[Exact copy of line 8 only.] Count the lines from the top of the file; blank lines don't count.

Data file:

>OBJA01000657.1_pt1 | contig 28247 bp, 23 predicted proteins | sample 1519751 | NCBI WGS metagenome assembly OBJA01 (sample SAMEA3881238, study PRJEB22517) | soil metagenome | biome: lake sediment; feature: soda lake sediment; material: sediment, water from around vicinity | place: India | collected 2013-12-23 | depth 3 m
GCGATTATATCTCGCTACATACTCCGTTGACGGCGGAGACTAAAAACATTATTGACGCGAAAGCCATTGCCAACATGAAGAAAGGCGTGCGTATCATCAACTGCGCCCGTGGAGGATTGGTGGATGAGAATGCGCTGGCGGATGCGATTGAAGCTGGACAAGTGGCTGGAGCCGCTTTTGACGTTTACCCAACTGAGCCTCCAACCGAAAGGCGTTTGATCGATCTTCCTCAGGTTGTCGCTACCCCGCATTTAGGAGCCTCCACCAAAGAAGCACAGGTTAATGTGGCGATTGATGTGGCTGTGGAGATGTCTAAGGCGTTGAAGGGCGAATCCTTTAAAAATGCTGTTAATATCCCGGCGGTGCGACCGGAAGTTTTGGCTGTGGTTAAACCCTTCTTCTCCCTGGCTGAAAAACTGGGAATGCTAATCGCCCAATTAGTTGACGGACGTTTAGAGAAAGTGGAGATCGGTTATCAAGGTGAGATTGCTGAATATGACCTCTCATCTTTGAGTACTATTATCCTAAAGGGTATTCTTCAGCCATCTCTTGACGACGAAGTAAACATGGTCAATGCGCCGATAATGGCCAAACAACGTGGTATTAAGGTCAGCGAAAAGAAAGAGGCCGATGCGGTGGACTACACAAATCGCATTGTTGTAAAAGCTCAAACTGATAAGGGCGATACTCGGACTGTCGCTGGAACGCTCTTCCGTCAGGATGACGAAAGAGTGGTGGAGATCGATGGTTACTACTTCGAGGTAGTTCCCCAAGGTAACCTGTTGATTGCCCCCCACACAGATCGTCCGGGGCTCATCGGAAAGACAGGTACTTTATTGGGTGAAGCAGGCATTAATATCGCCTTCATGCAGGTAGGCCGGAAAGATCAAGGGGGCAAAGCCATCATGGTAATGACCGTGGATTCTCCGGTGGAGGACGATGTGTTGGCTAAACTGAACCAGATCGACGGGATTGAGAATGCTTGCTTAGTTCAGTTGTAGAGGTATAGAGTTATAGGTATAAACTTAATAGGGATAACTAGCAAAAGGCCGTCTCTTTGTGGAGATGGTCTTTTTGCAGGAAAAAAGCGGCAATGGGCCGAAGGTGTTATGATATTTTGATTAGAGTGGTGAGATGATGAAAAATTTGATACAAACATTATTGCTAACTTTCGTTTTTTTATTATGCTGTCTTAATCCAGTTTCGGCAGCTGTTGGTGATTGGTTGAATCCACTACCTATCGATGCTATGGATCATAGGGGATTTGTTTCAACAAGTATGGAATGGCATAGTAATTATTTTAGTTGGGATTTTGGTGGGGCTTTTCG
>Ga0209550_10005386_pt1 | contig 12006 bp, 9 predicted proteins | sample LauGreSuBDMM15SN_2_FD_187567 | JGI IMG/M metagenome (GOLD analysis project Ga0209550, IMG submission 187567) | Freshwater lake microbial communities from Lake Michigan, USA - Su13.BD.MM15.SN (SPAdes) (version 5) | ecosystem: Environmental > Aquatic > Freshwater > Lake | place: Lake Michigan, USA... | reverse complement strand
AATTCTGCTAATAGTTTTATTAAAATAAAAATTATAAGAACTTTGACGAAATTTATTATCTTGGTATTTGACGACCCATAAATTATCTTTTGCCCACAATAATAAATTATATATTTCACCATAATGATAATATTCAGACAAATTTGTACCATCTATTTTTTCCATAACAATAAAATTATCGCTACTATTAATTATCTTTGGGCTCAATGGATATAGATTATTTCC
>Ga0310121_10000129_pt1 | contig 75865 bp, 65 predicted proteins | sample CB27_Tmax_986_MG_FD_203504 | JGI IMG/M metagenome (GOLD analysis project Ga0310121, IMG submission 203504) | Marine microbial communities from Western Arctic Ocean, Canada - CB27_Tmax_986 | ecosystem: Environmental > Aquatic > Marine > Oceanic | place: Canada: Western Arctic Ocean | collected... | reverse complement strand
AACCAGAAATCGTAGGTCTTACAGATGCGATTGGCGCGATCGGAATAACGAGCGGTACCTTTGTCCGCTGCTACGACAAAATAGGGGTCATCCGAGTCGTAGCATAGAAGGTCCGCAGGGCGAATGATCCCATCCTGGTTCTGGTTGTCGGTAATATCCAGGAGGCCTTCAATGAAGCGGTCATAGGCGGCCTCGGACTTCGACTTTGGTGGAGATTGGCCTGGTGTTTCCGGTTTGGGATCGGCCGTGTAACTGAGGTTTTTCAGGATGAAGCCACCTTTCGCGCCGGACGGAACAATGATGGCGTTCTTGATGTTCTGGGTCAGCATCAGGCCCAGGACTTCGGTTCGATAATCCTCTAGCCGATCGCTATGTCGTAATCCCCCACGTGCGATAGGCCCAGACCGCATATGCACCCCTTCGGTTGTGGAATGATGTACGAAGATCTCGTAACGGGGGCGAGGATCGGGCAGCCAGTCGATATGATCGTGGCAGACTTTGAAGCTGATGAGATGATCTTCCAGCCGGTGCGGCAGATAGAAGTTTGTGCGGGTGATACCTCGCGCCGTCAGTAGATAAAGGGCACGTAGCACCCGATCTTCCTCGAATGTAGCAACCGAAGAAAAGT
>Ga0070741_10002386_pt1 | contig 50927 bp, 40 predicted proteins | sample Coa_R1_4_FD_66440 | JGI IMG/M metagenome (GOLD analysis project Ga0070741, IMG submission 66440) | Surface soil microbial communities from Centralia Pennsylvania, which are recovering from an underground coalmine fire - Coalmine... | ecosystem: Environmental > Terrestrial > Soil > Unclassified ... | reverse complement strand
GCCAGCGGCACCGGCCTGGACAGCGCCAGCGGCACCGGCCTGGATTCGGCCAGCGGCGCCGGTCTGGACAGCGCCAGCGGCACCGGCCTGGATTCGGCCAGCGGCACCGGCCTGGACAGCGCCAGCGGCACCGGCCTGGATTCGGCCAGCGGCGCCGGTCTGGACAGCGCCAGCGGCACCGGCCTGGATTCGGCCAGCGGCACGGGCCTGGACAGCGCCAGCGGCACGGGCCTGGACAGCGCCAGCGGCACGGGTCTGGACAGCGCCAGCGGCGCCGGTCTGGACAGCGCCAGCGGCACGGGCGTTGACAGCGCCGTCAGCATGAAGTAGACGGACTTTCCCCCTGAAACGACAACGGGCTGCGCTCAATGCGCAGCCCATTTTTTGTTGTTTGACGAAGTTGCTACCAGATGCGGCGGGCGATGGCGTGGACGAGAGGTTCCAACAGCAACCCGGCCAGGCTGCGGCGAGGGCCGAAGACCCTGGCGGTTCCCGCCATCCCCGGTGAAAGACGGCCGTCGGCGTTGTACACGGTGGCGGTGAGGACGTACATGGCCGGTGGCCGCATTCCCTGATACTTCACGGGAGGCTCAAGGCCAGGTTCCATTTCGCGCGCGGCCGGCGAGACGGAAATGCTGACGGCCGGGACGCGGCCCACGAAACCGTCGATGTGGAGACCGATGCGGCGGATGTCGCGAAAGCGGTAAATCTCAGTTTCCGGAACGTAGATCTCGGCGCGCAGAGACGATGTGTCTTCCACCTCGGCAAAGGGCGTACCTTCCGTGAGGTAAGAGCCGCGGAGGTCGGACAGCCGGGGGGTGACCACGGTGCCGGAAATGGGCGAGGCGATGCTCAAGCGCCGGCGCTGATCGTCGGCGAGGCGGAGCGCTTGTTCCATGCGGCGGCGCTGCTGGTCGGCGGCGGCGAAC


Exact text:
GCCAGCGGCACCGGCCTGGACAGCGCCAGCGGCACCGGCCTGGATTCGGCCAGCGGCGCCGGTCTGGACAGCGCCAGCGGCACCGGCCTGGATTCGGCCAGCGGCACCGGCCTGGACAGCGCCAGCGGCACCGGCCTGGATTCGGCCAGCGGCGCCGGTCTGGACAGCGCCAGCGGCACCGGCCTGGATTCGGCCAGCGGCACGGGCCTGGACAGCGCCAGCGGCACGGGCCTGGACAGCGCCAGCGGCACGGGTCTGGACAGCGCCAGCGGCGCCGGTCTGGACAGCGCCAGCGGCACGGGCGTTGACAGCGCCGTCAGCATGAAGTAGACGGACTTTCCCCCTGAAACGACAACGGGCTGCGCTCAATGCGCAGCCCATTTTTTGTTGTTTGACGAAGTTGCTACCAGATGCGGCGGGCGATGGCGTGGACGAGAGGTTCCAACAGCAACCCGGCCAGGCTGCGGCGAGGGCCGAAGACCCTGGCGGTTCCCGCCATCCCCGGTGAAAGACGGCCGTCGGCGTTGTACACGGTGGCGGTGAGGACGTACATGGCCGGTGGCCGCATTCCCTGATACTTCACGGGAGGCTCAAGGCCAGGTTCCATTTCGCGCGCGGCCGGCGAGACGGAAATGCTGACGGCCGGGACGCGGCCCACGAAACCGTCGATGTGGAGACCGATGCGGCGGATGTCGCGAAAGCGGTAAATCTCAGTTTCCGGAACGTAGATCTCGGCGCGCAGAGACGATGTGTCTTCCACCTCGGCAAAGGGCGTACCTTCCGTGAGGTAAGAGCCGCGGAGGTCGGACAGCCGGGGGGTGACCACGGTGCCGGAAATGGGCGAGGCGATGCTCAAGCGCCGGCGCTGATCGTCGGCGAGGCGGAGCGCTTGTTCCATGCGGCGGCGCTGCTGGTCGGCGGCGGCGAAC